As with the majority of previous Batman films, there are a number of villain roles, with Liam Neeson as Ducard being the ultimate highlight. However there are three further villains, two of which are cameo's, for Tom Wilkinson as "Falcone" and Ken Watanabe as "Ra's Al Ghul". Cillian Murphy is excellent as "Dr Crane", a character more fully explored and developed with an alter ego that pervades the trilogy.
Act one is mainly back story with inter cutting scenes and fluctuating time lines with the introduction of the above characters. It also introduces us to a magnificent, thumping film score from Hans Zimmer and James Newton Howard. The violin led "hum" that accompanies the early scenes is particularly striking. The excellent and fast paced editing is provided by Lee Smith, who would go on to edit future Nolan films.
A further character worthy of note is Gotham City itself. Nolan shows both sides to the city, the gritty decay of the lower levels of the city, against the affluent sectors elsewhere. Beautifully shot and designed, it is however the lower levels that are concentrated on, shown as dank, dark streets, with the colour deliberately drained from these shots to give an even darker, murkier feel. Regular collaborator and Director of Photography Wally Pfister deserves great credit here and throughout the trilogy, gaining an Oscar nomination for his wonderful work on this film.
The best all round of Nolan's trilogy and my personal favourite. Great story and character exploration, shot beautifully and perfectly setup for "The Joker" to take centre stage.
The Prestige (2006)
"Are you watching closely?"
"Every magic trick consists of three parts or acts. The first part is called The Pledge. The magician shows you something ordinary, a deck of cards, a bird or a man. He shows you this object, perhaps asks you to inspect it to see that it is indeed real"
"But of course, it probably isn't. The second Act is called The Turn. The Magician takes the ordinary something and makes it do something extraordinary. Now, you're looking for the secret, but you won't find it because of course, you're not really looking. You don't really wanna know. You want to be fooled. But you won't clap yet"
"Because making something disappear isn't enough. You have to bring it back. That's why every magic trick has a third Act. The hardest part. The part we call The Prestige".
With so many twists and turns and unexpected events, this is another masterpiece that is difficult to describe and do justice to without spoilers, so please bear with me as I try! And as I say so many times to so many people, if you haven't seen this film before, you simply have to. And you'll watch again and again as you piece together the multitude of little hints and nods as you watch for a second, third or fourth time. It's a multi layered treat of a film with some stand out performances which I'll come to after a brief admission as to my own obsession with magic, tricks and illusions. I've always been obsessed by magic from an early age but of recent times David Blaine and particularly Derren Brown are my heroes in this regard as they continually produce illusions and tricks that truly boggle the mind and have you grasping for the reason or "The Prestige". It truly brings out the child in me and fascinates and perplexes me in equal measure. And for that I'm forever thankful. And it's never quite what you expected, is it?. Anyway...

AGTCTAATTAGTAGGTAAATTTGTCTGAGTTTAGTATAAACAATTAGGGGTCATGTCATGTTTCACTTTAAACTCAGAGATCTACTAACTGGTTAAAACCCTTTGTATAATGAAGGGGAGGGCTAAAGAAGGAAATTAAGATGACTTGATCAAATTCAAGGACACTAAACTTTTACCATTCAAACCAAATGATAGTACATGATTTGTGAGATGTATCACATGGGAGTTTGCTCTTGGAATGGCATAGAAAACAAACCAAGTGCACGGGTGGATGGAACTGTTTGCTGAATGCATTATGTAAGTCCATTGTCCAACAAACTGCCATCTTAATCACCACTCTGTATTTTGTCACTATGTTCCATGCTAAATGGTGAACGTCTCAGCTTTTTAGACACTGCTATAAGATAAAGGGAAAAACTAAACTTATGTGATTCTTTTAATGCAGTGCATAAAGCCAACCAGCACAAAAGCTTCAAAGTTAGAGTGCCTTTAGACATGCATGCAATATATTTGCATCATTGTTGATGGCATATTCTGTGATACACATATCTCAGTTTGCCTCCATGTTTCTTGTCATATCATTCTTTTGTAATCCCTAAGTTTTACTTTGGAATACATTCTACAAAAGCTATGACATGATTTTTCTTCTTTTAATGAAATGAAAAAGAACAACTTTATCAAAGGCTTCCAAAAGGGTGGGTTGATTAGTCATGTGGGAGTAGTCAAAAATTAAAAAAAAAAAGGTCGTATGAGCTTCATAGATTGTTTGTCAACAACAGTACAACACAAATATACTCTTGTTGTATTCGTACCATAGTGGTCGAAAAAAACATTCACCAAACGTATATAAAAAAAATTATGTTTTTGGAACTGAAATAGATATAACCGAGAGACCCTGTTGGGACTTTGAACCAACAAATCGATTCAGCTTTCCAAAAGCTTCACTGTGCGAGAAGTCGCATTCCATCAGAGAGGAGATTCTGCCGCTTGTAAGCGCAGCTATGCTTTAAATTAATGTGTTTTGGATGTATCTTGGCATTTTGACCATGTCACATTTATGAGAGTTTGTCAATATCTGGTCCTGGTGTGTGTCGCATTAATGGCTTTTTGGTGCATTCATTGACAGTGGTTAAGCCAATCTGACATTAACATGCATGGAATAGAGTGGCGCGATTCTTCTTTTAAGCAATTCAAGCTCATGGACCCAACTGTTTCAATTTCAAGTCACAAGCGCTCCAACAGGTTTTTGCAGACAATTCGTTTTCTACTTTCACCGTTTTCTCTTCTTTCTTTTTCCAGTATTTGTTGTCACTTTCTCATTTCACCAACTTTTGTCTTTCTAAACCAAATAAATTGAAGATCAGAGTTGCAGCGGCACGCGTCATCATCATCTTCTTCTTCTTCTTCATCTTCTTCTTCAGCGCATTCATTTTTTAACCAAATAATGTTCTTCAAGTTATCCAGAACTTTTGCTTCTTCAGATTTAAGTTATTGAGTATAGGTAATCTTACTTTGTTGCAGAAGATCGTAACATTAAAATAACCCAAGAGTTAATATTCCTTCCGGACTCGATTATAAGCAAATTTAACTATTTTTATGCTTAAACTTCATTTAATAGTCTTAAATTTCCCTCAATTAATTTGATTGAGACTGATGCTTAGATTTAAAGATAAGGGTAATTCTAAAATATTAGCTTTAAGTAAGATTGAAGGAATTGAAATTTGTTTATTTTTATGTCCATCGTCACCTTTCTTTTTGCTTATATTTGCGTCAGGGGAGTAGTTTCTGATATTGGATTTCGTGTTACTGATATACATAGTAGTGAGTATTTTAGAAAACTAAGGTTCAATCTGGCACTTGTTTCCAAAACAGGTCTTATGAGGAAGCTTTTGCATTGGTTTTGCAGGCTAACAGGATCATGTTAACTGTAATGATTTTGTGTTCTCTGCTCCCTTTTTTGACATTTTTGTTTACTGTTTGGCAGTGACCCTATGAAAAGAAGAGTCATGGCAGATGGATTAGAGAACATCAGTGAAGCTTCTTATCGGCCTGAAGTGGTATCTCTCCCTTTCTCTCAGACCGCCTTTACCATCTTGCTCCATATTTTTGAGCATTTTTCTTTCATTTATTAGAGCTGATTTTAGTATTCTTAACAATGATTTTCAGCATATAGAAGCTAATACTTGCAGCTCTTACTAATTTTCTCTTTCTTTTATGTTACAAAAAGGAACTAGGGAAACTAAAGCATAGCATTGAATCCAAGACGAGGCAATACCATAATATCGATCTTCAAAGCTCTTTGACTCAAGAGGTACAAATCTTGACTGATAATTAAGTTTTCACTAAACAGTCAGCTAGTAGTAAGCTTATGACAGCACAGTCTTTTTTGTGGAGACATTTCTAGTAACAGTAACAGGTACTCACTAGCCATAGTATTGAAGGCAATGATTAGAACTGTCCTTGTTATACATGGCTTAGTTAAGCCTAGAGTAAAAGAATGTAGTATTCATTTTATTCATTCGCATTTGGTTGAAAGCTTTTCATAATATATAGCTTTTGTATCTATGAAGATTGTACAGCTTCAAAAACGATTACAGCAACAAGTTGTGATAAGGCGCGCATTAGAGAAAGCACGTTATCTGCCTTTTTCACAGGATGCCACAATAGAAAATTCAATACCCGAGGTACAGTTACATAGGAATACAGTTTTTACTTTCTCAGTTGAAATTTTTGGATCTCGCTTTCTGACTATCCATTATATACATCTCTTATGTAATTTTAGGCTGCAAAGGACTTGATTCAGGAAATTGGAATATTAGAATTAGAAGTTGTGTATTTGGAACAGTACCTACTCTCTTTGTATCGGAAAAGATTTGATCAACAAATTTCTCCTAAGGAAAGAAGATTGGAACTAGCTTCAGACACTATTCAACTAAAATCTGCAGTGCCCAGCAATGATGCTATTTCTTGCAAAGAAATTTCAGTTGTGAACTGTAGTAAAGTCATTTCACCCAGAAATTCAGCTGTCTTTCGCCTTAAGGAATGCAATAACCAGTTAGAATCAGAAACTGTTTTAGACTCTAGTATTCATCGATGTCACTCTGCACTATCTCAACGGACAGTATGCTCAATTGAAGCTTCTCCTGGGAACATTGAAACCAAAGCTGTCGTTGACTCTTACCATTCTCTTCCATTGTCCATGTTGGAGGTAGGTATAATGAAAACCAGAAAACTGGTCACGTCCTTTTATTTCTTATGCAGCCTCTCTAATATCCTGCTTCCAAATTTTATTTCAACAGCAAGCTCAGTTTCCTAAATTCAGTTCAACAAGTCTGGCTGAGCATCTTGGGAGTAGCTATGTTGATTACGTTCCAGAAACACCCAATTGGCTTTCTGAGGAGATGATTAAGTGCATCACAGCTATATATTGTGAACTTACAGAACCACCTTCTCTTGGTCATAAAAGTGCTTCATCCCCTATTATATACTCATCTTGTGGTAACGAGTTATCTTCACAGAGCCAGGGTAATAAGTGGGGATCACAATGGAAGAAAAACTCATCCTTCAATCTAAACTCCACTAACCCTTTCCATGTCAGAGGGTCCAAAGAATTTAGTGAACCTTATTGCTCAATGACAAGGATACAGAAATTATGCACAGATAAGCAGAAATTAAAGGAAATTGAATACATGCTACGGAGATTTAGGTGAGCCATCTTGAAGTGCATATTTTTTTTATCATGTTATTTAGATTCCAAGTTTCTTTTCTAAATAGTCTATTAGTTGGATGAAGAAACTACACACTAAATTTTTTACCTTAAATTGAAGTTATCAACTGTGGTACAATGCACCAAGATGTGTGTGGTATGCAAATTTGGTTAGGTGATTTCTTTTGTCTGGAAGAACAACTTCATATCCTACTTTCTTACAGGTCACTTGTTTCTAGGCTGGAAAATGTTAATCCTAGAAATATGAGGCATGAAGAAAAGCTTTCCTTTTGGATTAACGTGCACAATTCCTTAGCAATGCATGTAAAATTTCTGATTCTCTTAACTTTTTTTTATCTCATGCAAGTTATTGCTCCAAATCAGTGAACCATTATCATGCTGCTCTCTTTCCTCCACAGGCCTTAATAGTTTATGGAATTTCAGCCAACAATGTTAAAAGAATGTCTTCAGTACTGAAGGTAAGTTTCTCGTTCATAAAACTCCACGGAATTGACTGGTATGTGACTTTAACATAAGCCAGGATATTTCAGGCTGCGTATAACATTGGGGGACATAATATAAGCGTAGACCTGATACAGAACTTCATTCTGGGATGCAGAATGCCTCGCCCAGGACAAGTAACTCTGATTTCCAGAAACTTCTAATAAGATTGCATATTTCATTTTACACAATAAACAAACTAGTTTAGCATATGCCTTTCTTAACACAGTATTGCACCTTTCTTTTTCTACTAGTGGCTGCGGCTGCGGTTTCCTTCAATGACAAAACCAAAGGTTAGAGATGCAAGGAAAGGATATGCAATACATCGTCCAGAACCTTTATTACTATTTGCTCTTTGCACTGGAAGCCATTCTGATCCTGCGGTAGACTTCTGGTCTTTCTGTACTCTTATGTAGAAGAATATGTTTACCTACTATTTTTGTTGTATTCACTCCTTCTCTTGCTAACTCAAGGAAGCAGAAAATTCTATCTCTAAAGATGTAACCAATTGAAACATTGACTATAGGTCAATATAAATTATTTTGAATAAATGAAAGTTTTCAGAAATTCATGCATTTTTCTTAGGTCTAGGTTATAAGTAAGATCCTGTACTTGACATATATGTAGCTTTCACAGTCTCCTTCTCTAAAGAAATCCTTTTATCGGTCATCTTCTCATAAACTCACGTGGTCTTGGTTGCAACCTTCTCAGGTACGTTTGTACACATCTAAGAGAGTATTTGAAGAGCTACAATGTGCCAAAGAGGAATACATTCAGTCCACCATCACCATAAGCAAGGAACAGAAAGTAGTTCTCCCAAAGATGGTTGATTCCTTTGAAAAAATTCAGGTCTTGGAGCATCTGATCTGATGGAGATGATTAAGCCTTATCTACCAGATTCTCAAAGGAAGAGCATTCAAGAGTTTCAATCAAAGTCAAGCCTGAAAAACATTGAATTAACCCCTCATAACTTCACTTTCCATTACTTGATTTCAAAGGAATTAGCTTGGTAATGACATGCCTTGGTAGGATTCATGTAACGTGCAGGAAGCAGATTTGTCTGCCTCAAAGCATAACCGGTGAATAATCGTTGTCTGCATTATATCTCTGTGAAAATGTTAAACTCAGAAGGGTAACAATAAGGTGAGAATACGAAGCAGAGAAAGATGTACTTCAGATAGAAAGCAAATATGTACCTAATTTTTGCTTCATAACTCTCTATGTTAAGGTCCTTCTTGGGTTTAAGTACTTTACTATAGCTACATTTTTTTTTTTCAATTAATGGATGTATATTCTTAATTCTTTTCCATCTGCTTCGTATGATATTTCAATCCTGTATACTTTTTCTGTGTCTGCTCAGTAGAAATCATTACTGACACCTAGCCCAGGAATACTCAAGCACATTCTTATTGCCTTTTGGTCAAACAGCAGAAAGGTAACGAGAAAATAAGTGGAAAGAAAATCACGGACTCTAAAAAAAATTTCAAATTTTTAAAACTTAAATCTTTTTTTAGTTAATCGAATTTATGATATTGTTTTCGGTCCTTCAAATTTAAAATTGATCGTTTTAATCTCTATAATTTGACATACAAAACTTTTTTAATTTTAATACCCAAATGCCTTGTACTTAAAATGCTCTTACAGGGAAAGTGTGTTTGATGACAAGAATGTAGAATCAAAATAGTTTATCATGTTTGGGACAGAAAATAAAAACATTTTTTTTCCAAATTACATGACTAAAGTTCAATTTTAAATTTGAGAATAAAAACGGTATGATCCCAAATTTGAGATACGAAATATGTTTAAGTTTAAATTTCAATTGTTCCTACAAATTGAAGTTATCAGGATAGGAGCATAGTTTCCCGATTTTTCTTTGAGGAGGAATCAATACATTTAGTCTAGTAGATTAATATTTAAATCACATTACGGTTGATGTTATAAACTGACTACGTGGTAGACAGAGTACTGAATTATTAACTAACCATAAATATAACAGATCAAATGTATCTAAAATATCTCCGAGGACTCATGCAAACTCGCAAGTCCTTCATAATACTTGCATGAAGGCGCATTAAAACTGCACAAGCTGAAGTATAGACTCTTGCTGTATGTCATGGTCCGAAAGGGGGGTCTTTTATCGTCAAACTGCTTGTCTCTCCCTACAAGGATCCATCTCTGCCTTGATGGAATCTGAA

Starting with the cast, and what a stellar cast it is. Some of the best character actors of our generation are here: Christian Bale, Michael Caine, Hugh Jackman, Scarlett Johansson and Andy Serkis ably supported by Piper Perabo, Rebecca Hall and a scene stealing cameo from David Bowie. To the screenplay: written by Christopher and his Brother Jonathan based on Christopher Priest's novel of the same name. Wally Pfister is again masterly as Director of Photography, and David Julyan again returns to provide a haunting score throughout. The closing credits play out with Thom Yorke's great song "Analyse" and how very, very apt. But we're getting ahead of ourselves.
The film opens with the very premise of the whole movie, that every magic trick or illusion comes in three parts or acts. Part one is The Pledge, two is The Turn and three is The Prestige. Quickly this is shown through edited snippets of various different tricks showing the three acts but before you can fully absorb this process, the film moves quickly to a court scene, describing in detail how such a past act had gone horribly wrong. This court scene is near present day, but set around the turn of the 20th Century. The continuous back story is provided by an intense narration and the reading of two diaries, from two different characters, in two very different locations and circumstances. Often cut between the two characters, writing and reading the diaries, the outline detail is provided, but this is very much just the beginning. From the ill fated trick onward, the film constantly deceives you, delights you, pleases you, challenges you and often breaks your heart.